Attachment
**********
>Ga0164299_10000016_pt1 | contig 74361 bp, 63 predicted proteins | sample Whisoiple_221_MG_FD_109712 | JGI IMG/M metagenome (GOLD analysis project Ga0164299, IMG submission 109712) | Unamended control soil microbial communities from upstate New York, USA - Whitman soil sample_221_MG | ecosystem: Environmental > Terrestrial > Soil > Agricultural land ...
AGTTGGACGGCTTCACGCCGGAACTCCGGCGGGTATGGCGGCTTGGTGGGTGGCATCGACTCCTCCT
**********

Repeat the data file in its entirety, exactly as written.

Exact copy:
>Ga0164299_10000016_pt1 | contig 74361 bp, 63 predicted proteins | sample Whisoiple_221_MG_FD_109712 | JGI IMG/M metagenome (GOLD analysis project Ga0164299, IMG submission 109712) | Unamended control soil microbial communities from upstate New York, USA - Whitman soil sample_221_MG | ecosystem: Environmental > Terrestrial > Soil > Agricultural land ...
AGTTGGACGGCTTCACGCCGGAACTCCGGCGGGTATGGCGGCTTGGTGGGTGGCATCGACTCCTCCT